Cosmopolitan bias

Down into the muck they go.

On Wednesday, for reasons known only to whatever critters inhabit the ravines and gullies of the presidential cortex, they trotted [Stephen] Miller out to talk about the administration’s new proposal to limit legal immigration. Miller is not equipped to be the public face of a phony real estate scam, let alone the executive branch of the government of the United States. Jim Acosta of CNN asked him a question. It did not go well.

Transcript via Adweek:

Acosta: This whole notion of they have to learn English before they get to the United States, are we just going to bring in people from Great Britain and Australia?

Miller: I have to say, I am shocked at your statement that you think that only people from Great Britain and Australia would know English. It reveals your cosmopolitan bias to a shocking degree that in your mind — this is an amazing moment. That you think only people from Great Britain or Australia would speak English is so insulting to millions of hardworking immigrants who do speak English from all over the world. Have you honestly never met an immigrant from another country who speaks English outside of Great Britain and Australia?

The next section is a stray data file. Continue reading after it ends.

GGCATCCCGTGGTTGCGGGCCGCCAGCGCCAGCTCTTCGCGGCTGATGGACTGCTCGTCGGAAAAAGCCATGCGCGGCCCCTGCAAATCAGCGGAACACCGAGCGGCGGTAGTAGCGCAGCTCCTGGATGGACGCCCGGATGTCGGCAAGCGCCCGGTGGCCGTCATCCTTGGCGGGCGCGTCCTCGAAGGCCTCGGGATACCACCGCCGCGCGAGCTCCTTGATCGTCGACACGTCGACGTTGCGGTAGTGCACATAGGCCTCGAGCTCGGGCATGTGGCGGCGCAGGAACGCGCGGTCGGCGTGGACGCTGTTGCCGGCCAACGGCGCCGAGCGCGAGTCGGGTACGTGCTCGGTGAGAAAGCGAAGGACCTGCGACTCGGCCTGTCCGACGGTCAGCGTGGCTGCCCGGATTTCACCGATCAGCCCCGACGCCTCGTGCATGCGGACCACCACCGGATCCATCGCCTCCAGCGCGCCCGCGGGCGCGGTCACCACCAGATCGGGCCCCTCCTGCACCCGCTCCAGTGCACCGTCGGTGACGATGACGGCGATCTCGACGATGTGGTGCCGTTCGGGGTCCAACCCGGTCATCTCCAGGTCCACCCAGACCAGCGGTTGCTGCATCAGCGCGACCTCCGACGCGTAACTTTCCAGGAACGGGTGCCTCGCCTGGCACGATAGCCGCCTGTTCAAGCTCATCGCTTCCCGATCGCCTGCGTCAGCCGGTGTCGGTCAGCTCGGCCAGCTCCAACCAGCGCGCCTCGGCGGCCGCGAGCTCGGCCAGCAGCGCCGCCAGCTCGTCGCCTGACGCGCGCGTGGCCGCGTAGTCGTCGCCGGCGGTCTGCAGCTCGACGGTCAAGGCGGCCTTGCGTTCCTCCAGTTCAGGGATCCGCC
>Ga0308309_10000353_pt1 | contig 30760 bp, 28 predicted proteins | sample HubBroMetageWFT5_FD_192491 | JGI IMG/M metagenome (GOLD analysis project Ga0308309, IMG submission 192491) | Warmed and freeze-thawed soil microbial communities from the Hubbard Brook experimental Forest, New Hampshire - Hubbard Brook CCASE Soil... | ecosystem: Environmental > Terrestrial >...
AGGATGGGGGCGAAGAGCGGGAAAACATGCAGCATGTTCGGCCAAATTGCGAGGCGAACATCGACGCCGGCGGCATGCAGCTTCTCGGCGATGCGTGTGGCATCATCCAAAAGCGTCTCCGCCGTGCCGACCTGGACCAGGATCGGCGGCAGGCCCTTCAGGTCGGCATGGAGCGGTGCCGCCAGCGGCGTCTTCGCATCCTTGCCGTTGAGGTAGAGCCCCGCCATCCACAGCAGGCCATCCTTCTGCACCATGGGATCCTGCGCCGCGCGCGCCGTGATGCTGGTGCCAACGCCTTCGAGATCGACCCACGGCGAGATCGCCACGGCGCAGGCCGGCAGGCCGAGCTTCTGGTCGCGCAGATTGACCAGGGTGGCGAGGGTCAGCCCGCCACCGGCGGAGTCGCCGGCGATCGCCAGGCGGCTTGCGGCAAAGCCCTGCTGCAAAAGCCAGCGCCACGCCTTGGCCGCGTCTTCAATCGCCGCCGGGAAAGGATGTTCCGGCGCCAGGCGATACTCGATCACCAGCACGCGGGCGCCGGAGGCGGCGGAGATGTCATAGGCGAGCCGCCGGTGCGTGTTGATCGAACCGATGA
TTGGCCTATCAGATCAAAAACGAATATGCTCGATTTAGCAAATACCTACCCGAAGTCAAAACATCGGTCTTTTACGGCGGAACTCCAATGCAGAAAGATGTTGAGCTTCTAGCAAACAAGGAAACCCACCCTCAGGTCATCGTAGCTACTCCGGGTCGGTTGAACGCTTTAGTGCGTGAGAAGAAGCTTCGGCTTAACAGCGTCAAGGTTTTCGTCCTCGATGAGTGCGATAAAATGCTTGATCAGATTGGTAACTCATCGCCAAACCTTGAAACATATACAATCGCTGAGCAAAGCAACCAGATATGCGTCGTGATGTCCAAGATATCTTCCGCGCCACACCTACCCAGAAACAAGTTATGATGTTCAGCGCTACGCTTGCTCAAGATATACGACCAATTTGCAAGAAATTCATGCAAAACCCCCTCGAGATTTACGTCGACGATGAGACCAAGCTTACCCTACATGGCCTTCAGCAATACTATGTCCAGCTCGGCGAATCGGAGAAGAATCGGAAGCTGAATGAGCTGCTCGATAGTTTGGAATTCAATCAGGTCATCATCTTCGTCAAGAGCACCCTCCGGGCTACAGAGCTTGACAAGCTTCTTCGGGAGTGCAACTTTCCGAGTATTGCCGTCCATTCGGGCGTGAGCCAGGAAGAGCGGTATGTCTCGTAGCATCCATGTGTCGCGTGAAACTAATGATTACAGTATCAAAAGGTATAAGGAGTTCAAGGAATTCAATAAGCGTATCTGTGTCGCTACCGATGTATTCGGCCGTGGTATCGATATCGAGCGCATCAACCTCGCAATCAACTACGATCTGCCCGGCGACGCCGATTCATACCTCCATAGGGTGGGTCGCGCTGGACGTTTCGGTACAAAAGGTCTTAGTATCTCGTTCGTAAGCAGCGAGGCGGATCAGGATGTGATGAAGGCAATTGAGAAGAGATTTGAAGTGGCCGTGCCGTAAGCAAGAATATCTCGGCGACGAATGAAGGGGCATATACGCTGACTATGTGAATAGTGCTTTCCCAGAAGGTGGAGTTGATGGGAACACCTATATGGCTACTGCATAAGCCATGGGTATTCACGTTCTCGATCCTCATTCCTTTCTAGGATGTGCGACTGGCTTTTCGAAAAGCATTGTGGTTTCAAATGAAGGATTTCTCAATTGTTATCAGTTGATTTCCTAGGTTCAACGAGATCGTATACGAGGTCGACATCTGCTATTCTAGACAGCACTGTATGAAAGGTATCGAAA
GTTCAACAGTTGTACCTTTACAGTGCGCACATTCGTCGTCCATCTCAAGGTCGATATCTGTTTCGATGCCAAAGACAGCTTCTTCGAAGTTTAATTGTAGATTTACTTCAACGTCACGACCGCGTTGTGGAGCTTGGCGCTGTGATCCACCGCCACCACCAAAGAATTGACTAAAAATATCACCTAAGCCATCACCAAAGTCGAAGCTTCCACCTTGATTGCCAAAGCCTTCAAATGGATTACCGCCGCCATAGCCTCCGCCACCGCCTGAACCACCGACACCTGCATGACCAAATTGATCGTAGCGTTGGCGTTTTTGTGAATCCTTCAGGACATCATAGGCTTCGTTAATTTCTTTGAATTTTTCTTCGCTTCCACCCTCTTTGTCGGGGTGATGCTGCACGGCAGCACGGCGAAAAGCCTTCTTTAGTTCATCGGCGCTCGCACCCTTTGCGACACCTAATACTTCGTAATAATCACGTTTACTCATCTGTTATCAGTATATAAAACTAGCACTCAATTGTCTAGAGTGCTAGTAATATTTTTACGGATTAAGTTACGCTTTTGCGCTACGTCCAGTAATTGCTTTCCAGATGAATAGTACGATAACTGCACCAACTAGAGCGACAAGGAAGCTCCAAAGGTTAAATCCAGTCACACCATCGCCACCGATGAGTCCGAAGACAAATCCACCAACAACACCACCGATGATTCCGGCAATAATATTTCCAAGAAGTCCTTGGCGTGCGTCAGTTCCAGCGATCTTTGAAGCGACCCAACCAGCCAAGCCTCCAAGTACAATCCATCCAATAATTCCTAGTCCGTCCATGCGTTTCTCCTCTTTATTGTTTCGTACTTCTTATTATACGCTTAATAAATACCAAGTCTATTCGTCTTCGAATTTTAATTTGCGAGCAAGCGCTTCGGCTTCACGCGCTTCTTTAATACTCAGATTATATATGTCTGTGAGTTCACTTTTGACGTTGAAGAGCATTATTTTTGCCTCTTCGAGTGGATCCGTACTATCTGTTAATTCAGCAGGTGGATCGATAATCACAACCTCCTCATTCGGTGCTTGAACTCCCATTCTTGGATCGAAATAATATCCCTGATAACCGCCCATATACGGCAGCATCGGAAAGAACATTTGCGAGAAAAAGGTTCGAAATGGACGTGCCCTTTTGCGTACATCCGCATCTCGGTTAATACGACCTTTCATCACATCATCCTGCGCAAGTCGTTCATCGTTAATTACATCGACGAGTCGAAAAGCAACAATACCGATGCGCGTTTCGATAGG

Ah yes your “cosmopolitan bias”…you dirty Jew. That’s what “cosmopolitan” means in the mouths of the Stephen Millers of the world.

The way Miller leaned into the word “cosmopolitan” while answering Acosta has a long and ignoble history in 20th century authoritarianism, especially the anti-Semitic variety. During World War II, for example, the Soviet government under Stalin used to rail regularly at “rootless cosmopolitanism,” especially in the arts. The Nazis were fond of tossing it around, too. There is no context in which Miller’s use of the word against Acosta makes sense except as a historical signaling device.

The muck is rising around us.

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